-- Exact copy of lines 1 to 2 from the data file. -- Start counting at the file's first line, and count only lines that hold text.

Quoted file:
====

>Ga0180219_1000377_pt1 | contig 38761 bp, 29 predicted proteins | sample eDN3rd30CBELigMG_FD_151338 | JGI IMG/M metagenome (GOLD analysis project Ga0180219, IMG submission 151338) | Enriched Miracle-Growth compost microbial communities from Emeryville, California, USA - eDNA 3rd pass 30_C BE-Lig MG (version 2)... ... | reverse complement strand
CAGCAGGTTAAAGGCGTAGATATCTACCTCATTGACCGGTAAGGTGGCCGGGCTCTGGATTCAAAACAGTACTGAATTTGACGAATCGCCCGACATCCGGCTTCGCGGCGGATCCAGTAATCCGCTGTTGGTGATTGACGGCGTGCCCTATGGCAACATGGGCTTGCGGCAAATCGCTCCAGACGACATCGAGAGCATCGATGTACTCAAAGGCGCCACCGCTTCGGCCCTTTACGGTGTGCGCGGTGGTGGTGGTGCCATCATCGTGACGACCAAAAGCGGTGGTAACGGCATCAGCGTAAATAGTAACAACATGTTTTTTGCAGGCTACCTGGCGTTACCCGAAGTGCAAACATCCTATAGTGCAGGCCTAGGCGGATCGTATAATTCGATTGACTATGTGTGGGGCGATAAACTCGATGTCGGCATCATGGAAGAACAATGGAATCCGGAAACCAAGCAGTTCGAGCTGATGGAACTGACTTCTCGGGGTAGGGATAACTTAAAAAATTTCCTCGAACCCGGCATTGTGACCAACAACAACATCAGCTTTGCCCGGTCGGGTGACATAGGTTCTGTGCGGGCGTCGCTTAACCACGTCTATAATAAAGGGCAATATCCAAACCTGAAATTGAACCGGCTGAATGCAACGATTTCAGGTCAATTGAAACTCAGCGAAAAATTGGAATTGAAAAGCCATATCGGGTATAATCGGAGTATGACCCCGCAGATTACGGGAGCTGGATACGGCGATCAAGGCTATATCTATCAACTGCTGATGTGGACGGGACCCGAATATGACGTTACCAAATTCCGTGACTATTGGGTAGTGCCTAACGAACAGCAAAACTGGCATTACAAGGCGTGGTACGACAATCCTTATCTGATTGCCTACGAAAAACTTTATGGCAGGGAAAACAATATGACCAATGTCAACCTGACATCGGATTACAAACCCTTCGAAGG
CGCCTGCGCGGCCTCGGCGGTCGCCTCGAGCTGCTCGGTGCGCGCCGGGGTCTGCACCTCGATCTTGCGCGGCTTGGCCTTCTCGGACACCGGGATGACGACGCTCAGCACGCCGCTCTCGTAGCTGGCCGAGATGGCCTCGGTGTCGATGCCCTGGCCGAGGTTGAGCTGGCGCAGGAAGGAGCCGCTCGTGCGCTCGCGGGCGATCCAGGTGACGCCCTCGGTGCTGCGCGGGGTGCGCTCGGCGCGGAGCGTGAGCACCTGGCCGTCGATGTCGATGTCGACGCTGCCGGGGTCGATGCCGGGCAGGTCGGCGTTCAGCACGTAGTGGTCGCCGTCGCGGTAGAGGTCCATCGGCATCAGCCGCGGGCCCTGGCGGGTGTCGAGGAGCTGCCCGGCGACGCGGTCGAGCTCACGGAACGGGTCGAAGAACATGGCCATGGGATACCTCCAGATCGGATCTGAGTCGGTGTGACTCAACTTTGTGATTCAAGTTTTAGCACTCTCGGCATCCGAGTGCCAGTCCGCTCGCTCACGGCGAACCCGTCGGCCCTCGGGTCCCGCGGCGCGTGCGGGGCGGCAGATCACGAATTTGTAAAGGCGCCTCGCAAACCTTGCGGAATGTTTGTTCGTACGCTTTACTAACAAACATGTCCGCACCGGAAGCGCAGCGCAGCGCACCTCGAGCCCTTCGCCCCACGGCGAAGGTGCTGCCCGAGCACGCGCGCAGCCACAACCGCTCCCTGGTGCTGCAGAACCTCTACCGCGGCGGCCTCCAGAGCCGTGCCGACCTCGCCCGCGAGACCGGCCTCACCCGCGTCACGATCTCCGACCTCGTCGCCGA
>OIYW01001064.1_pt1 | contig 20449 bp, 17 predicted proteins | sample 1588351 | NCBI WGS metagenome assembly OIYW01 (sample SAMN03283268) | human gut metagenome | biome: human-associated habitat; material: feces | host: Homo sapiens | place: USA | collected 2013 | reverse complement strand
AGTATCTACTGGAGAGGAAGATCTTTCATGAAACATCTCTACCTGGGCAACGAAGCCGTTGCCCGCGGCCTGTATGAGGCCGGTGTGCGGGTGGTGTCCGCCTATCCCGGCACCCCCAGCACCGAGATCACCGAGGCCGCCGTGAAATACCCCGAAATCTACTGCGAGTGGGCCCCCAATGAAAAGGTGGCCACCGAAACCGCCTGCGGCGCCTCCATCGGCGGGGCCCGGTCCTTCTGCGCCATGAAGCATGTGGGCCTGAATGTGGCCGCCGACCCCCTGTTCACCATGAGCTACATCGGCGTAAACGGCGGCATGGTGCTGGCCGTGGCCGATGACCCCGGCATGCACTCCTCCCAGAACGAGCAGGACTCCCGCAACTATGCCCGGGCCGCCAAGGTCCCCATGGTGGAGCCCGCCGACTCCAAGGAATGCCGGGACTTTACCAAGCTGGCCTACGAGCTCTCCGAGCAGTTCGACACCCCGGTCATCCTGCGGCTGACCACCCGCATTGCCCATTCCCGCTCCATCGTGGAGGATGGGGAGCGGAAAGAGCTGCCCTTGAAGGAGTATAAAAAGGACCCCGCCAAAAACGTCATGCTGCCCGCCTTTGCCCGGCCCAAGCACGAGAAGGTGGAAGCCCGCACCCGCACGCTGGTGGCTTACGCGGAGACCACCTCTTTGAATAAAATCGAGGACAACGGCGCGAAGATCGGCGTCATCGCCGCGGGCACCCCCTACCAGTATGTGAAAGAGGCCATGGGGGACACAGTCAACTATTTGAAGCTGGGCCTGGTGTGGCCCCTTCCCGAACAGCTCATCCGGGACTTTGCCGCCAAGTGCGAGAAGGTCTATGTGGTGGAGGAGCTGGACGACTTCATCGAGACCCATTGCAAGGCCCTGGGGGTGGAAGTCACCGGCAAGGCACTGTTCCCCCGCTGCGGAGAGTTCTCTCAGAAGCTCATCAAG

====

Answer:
>Ga0180219_1000377_pt1 | contig 38761 bp, 29 predicted proteins | sample eDN3rd30CBELigMG_FD_151338 | JGI IMG/M metagenome (GOLD analysis project Ga0180219, IMG submission 151338) | Enriched Miracle-Growth compost microbial communities from Emeryville, California, USA - eDNA 3rd pass 30_C BE-Lig MG (version 2)... ... | reverse complement strand
CAGCAGGTTAAAGGCGTAGATATCTACCTCATTGACCGGTAAGGTGGCCGGGCTCTGGATTCAAAACAGTACTGAATTTGACGAATCGCCCGACATCCGGCTTCGCGGCGGATCCAGTAATCCGCTGTTGGTGATTGACGGCGTGCCCTATGGCAACATGGGCTTGCGGCAAATCGCTCCAGACGACATCGAGAGCATCGATGTACTCAAAGGCGCCACCGCTTCGGCCCTTTACGGTGTGCGCGGTGGTGGTGGTGCCATCATCGTGACGACCAAAAGCGGTGGTAACGGCATCAGCGTAAATAGTAACAACATGTTTTTTGCAGGCTACCTGGCGTTACCCGAAGTGCAAACATCCTATAGTGCAGGCCTAGGCGGATCGTATAATTCGATTGACTATGTGTGGGGCGATAAACTCGATGTCGGCATCATGGAAGAACAATGGAATCCGGAAACCAAGCAGTTCGAGCTGATGGAACTGACTTCTCGGGGTAGGGATAACTTAAAAAATTTCCTCGAACCCGGCATTGTGACCAACAACAACATCAGCTTTGCCCGGTCGGGTGACATAGGTTCTGTGCGGGCGTCGCTTAACCACGTCTATAATAAAGGGCAATATCCAAACCTGAAATTGAACCGGCTGAATGCAACGATTTCAGGTCAATTGAAACTCAGCGAAAAATTGGAATTGAAAAGCCATATCGGGTATAATCGGAGTATGACCCCGCAGATTACGGGAGCTGGATACGGCGATCAAGGCTATATCTATCAACTGCTGATGTGGACGGGACCCGAATATGACGTTACCAAATTCCGTGACTATTGGGTAGTGCCTAACGAACAGCAAAACTGGCATTACAAGGCGTGGTACGACAATCCTTATCTGATTGCCTACGAAAAACTTTATGGCAGGGAAAACAATATGACCAATGTCAACCTGACATCGGATTACAAACCCTTCGAAGG